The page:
A small error by an aged care operator in the calculation of its overtime rates over a 6 year period has uncovered $4.8 million being owed to its employees.

In November 2014 the operator, a subsidiary of Japara Healthcare, reviewed its processes for the payment of overtime rates of pay at its residential aged care facilities.  The review identified significant deficiencies including a manual approval process for payment of overtime requiring two levels of management to approve payment in writing before overtime rates were paid by the payroll department.

An initial audit identified that in the previous 6 years, some 4,850 current and former staff had been underpaid overtime when they had worked more than 8 hours on a day shift, 10 hours on a night shift or more than 76 hours in a fortnight.

The operator voluntarily reported the underpayments to the Fair Work Ombudsman and worked with the agency to address the underpayments.  It took steps to implement corrective actions, notify current and former employees of the underpayments and made back payments to those employees.

It was agreed by the operator that the failure to pay the correct overtime rates of pay for all periods of overtime worked by the employees was in breach of 24 separate industrial instruments including the Aged Care Award 2010, the Nurses Award 2010 and various enterprise agreements and transitional instruments to which the operator was bound.

Rather than prosecute the operator, the FWO accepted an Enforceable Undertaking which contained a number of obligations including that the operator would:  

  • Fully implement a new workplace management system that had previously been announced to its shareholders which included a fully electronic time recording system.   
  • Develop and implement systems and processes to ensure future workplace relations compliance.  
  • Engage a third party auditor to undertake a further full audit of all overtime entitlements during the relevant period and rectify any additional underpayments.  
  • Provide access to independent financial advice for current employees whose underpayment exceeded $10,000 and set up a telephone hotline and email address for employee enquiries about the underpayments.  
  • Donate $20,000 to Alzheimer's Australia Dementia Research Foundation for the purposes of medical research.  
  • Place a public notice in The Australian in which they describe the underpayment contraventions, the remedial actions and the Undertaking and also apologise.  
  • Design and implement a training program for all roles with managerial responsibility for human resources, employee entitlements or payroll that relates to compliance with applicable industrial instruments and the transfer of business provisions in the Fair Work Act and compliance with transferring instruments; and   
  • Engage an accounting or audit professional to conduct future audits of the operator's compliance with Fair Work laws relating to pay and conditions of employees (future audits were agreed to be conducted for a period of 3 years and the outcomes reported to the FWO).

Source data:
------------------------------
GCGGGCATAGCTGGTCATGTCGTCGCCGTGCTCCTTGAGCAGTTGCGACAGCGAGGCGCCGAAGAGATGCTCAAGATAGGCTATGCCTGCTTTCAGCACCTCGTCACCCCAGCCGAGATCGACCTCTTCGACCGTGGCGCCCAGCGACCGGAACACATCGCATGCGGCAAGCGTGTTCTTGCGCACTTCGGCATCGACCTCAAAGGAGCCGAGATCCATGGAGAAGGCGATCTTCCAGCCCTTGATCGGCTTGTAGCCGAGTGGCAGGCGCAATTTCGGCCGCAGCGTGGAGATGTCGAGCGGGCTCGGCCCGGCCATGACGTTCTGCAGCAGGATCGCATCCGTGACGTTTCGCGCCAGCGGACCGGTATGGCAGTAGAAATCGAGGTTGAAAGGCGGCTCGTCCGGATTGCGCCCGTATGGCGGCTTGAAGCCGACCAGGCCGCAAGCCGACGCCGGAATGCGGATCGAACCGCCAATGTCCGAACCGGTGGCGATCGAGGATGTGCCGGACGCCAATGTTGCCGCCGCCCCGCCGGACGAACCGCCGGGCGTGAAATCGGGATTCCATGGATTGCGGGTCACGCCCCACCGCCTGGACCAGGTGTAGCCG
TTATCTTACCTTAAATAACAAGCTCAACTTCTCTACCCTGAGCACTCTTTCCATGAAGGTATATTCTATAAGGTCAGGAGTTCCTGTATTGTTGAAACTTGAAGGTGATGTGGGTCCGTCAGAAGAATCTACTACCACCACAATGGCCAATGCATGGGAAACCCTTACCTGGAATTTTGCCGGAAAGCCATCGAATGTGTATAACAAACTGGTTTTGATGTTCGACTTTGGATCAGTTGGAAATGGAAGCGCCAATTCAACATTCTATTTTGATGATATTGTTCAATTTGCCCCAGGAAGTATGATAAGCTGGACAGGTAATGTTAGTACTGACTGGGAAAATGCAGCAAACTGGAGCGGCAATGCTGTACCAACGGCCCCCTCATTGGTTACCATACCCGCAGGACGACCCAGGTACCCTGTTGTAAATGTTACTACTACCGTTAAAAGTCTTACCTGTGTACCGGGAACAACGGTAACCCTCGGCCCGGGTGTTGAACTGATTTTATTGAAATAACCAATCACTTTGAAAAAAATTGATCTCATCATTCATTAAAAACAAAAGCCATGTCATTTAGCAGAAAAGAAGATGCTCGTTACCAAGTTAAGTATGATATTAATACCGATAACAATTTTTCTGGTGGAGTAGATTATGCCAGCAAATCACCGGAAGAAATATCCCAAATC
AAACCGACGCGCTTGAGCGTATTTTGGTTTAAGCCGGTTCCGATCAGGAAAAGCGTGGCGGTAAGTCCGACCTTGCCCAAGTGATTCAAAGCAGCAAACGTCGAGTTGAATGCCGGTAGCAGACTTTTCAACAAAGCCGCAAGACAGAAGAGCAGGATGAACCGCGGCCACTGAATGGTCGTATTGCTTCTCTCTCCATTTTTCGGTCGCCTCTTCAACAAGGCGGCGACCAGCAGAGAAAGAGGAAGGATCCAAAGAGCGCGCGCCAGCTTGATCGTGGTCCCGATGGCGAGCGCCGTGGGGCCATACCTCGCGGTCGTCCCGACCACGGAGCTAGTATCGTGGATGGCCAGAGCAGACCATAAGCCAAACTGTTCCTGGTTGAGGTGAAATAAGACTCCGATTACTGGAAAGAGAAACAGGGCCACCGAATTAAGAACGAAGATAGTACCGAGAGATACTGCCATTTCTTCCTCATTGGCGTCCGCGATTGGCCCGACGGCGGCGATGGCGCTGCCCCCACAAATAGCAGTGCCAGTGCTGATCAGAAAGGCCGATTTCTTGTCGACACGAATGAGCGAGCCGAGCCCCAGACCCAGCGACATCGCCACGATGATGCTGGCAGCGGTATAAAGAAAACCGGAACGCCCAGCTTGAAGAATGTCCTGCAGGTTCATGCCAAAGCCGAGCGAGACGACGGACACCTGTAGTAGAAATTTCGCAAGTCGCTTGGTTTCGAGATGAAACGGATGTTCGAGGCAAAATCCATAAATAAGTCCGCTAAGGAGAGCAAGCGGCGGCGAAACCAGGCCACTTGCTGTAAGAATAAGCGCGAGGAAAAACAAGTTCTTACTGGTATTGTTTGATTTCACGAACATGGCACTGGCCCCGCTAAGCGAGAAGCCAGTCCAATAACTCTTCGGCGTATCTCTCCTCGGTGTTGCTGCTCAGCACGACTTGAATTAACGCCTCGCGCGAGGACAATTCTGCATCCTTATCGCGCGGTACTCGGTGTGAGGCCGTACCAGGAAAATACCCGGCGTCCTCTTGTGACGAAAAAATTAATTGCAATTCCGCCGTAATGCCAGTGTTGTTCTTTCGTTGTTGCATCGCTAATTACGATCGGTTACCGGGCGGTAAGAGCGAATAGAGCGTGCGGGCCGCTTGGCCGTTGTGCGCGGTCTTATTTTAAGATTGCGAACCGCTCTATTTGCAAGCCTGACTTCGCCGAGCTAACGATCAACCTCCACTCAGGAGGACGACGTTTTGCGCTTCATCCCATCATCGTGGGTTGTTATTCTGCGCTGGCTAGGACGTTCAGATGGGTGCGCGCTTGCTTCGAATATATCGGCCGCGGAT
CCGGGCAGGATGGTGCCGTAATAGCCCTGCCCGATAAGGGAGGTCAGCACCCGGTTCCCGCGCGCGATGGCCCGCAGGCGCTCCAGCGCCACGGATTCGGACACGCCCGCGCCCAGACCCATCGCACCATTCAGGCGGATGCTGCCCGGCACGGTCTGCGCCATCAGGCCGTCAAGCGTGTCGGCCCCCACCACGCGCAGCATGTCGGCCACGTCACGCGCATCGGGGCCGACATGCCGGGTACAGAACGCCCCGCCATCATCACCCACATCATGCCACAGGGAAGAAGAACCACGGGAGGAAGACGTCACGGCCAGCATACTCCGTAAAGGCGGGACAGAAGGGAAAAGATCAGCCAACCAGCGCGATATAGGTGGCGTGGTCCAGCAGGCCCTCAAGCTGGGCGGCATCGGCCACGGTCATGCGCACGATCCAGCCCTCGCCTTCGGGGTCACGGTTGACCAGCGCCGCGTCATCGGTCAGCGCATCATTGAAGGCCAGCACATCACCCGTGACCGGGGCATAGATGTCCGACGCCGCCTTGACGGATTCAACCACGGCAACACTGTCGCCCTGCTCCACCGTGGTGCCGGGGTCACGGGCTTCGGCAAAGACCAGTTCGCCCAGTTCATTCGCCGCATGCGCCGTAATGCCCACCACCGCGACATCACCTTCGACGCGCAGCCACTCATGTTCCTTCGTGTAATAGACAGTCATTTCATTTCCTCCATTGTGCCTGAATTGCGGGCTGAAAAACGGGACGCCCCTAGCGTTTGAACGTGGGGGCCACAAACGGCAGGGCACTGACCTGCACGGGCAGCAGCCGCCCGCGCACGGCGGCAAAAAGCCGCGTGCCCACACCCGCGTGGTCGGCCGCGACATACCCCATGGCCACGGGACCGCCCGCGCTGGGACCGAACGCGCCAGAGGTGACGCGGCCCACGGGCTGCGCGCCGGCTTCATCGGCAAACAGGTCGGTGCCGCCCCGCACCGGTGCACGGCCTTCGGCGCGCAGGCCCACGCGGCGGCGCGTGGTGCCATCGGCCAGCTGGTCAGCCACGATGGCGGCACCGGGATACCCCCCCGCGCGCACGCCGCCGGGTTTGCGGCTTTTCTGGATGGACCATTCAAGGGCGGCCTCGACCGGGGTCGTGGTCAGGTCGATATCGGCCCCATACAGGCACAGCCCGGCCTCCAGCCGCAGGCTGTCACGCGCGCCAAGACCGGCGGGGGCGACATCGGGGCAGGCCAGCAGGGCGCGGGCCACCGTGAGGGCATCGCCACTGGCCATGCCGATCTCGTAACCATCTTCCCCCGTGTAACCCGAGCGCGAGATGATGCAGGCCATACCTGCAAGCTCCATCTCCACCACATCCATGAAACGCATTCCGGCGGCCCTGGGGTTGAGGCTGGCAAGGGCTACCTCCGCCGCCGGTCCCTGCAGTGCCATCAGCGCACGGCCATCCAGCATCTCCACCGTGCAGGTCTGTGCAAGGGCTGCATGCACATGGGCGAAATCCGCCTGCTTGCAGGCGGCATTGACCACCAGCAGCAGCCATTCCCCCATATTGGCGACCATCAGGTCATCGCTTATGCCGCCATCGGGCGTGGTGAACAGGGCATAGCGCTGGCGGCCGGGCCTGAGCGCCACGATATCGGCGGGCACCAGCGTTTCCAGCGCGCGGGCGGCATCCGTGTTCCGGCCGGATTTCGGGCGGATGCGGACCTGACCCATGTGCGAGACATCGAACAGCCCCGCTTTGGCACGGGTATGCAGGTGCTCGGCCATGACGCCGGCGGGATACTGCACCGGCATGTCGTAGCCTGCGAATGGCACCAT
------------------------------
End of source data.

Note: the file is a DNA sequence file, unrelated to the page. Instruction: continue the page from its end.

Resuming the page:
The FWO may accept an enforceable undertaking if it believes that there has been a serious breach of the Act and the employer acknowledges this, accepts responsibility and agrees to fix the harm.

An enforceable undertaking is a publicly available and legally binding document and the FWO can take legal action in a court to enforce its terms if it is not complied with.

The FWO did not believe that the underpayments were deliberate in this case but pointed out that it was a timely reminder to major employers that a small error can result in a hefty bill for the back payment of wages.  We would add that there is also the risk of prosecution and significant costs in remedying any breach.

Lessons for aged care operators

Operators must ensure that they:  

  • Have correctly identified the industrial instrument which applies to their employees, including those that may apply because of the acquisition of a new facility.  
  • Correctly apply the terms of the applicable industrial instrument particularly in relation to overtime and penalty rates  - these can be complex and operators should seek advice if they are uncertain.  
  • Have appropriate time recording and payroll systems in place which accurately reflect their obligations under applicable industrial instruments - manual or outdated electronic systems are prone to human error particularly if the complexities of overtime and penalty obligations are not fully understood.  
  • Provide ongoing training to all employees with responsibility for human resources and employee entitlements including all payroll staff.  
  • Regularly review their time recording and payroll systems particularly when award or agreement rates are increased or when new industrial instruments are introduced as new facilities are acquired.  
  • Have appropriate procedures in place for all queries or concerns about employee entitlements to be investigated so that any mistakes can be quickly identified and rectified.    

Reference:  Section 715 Enforceable Undertaking – Japara Healthcare and ACSAG Enforceable Undertaking.